Increased levels of immune activation in the genital tract of healthy young women from sub-Saharan Africa

Department of Obstetrics, Gynecology and Reproductive Sciences, University of California, San Francisco, California 94117, USA.
AIDS (London, England) (Impact Factor: 6.56). 08/2010; 24(13):2069-74. DOI: 10.1097/QAD.0b013e32833c323b
Source: PubMed

ABSTRACT To determine whether healthy, young women in sub-Saharan Africa have a more activated immune milieu in the genital tract (i.e. activated CD4 T cells) than a similar population in the United States.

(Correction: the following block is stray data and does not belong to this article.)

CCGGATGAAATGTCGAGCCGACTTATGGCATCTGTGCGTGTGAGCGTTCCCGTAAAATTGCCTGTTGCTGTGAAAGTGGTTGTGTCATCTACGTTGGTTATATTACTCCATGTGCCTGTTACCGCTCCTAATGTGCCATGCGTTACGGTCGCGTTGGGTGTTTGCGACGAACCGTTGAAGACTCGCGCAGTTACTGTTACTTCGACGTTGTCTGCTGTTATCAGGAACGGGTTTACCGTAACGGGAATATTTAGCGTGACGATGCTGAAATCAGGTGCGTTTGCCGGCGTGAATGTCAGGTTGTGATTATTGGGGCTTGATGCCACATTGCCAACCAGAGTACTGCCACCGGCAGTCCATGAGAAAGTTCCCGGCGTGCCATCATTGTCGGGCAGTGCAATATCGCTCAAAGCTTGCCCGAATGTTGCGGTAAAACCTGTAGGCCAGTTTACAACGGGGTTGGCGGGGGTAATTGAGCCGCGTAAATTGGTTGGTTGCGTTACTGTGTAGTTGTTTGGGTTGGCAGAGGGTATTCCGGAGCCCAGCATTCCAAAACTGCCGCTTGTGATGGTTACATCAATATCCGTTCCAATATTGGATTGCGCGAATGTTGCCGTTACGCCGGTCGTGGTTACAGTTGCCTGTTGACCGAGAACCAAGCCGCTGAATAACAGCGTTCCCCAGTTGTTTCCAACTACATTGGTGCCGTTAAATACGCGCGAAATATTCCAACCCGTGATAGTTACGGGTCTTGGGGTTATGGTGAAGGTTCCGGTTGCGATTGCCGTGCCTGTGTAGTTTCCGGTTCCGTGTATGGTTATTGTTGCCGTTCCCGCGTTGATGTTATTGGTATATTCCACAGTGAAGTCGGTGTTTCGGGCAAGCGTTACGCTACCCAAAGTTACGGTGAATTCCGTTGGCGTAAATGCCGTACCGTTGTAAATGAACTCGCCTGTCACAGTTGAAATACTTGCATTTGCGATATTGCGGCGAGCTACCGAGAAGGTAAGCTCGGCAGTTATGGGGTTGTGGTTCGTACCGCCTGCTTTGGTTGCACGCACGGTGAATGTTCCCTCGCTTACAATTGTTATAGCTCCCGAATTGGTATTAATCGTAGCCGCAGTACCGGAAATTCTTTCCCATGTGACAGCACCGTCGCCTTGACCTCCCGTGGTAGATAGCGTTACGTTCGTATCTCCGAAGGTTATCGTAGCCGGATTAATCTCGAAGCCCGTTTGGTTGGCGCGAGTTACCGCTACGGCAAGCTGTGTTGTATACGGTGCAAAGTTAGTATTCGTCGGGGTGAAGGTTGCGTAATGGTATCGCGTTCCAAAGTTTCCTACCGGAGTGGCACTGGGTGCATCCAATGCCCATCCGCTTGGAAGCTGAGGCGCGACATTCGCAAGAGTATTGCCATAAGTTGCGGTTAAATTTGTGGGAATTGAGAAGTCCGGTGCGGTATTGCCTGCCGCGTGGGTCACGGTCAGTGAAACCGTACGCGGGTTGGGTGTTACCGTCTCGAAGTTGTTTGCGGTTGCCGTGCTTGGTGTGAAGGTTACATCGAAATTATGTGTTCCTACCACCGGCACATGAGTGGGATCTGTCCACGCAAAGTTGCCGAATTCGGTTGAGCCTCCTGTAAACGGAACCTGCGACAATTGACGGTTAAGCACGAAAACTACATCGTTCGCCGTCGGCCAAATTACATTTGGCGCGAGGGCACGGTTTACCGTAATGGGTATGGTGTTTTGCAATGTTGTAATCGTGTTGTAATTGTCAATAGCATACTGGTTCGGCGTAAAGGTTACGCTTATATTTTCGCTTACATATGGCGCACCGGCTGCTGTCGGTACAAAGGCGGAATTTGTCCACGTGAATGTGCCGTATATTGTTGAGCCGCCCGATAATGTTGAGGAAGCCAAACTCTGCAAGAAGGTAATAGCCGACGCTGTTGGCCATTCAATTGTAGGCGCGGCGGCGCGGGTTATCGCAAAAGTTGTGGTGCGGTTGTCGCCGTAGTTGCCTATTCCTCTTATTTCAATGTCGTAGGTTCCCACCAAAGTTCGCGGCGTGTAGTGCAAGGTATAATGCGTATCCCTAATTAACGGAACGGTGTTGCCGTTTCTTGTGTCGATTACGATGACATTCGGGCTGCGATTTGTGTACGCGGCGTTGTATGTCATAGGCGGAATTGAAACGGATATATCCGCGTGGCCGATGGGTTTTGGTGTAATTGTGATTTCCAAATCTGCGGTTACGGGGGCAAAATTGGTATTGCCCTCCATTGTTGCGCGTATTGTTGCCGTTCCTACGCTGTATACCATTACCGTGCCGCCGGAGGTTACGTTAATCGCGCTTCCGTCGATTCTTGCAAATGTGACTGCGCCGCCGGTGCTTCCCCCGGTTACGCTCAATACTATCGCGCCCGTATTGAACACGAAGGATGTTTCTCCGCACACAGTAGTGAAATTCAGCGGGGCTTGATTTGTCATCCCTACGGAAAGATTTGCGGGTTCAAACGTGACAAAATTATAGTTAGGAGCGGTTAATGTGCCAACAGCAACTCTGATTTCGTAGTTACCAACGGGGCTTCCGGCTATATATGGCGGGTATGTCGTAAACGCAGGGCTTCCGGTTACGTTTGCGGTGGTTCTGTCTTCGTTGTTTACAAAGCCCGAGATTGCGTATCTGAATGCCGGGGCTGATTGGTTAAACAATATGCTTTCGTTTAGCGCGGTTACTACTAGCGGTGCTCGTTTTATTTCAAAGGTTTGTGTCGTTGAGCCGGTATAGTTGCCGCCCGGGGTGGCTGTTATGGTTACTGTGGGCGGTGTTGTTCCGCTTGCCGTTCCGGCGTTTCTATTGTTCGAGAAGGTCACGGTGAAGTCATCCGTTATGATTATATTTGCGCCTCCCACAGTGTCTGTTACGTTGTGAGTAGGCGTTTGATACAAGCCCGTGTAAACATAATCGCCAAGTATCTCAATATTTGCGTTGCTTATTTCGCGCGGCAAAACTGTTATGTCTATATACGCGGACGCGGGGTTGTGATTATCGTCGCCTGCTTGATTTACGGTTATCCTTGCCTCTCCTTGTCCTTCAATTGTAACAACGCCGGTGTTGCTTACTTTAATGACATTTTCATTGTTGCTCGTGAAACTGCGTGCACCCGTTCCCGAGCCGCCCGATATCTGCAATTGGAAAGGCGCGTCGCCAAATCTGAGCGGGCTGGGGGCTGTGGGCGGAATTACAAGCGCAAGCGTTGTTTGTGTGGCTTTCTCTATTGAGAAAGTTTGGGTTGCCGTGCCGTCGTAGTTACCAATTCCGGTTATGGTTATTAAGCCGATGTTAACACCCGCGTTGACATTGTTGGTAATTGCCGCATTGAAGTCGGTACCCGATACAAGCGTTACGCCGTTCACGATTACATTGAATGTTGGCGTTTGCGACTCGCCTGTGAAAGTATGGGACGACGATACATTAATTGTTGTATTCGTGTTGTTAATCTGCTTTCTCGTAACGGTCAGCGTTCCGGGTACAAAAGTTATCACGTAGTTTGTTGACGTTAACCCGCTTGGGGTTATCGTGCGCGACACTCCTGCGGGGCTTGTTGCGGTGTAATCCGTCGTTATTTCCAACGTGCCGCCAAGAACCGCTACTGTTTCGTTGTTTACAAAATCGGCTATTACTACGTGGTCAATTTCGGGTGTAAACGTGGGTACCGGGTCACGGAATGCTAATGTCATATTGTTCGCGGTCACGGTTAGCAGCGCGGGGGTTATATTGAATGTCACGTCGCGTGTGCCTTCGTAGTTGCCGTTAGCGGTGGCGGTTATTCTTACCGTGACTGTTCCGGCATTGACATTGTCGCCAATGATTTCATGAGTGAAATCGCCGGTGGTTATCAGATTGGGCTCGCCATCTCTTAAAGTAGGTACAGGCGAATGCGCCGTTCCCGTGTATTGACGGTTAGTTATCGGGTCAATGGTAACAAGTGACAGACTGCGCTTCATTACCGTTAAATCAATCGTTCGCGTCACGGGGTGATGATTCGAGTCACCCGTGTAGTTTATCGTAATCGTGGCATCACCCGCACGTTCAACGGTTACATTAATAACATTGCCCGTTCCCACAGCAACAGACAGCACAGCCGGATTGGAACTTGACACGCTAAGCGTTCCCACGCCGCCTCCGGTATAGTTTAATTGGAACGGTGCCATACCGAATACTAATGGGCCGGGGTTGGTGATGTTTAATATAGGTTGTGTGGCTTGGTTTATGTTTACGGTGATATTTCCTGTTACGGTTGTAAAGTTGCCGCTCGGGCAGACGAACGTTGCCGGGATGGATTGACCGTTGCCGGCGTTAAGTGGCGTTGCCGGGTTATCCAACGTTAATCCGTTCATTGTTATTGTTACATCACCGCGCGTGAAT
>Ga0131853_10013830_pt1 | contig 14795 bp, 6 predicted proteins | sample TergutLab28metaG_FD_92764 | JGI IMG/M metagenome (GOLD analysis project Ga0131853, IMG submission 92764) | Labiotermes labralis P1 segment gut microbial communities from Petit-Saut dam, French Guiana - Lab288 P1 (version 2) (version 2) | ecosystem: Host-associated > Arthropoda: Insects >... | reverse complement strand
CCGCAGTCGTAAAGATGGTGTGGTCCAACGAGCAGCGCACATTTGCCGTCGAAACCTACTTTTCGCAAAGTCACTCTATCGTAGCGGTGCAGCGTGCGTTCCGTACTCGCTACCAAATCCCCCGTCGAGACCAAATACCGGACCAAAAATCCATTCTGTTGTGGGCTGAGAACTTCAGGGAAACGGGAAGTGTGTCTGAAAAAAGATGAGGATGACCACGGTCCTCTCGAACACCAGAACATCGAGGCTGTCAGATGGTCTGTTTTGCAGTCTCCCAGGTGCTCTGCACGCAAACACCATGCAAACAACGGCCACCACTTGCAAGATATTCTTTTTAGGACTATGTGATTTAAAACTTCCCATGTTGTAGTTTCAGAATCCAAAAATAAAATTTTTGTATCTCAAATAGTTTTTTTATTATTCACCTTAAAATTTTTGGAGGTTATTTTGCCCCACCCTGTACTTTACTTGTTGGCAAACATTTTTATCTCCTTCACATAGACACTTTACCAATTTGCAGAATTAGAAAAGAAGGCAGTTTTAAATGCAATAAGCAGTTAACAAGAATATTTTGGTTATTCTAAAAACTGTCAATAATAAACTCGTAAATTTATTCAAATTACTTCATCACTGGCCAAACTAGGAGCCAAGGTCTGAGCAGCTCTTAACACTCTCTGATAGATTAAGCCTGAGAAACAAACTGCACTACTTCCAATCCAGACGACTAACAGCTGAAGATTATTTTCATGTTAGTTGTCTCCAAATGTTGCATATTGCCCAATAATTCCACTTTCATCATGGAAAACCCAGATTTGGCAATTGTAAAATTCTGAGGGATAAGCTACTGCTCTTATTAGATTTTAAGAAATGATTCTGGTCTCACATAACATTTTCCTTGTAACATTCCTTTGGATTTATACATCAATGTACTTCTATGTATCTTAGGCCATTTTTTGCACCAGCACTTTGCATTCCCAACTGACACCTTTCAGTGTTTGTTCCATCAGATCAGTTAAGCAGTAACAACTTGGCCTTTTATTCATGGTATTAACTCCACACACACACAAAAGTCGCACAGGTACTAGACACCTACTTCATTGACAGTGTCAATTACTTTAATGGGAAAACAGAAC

A cross-sectional study nested in a phase 1 microbicide trial.
Cervical cytobrushes were collected from 18 to 24-year-old women in San Francisco, California, USA (n = 18) and Kisumu, Kenya (n = 36) at enrollment into a phase 1 microbicide trial. All participants tested negative for HIV, herpes simplex virus 2, gonorrhea, chlamydia, and trichomonas, and had abstained from sex for at least 7 days prior to enrollment. Cryopreserved T-cell populations were assayed by flow cytometry in a central laboratory. Secretory leukocyte protease inhibitor levels were assayed in cervicovaginal lavage samples. The Wilcoxon rank-sum test was used to compare immune parameters between sites.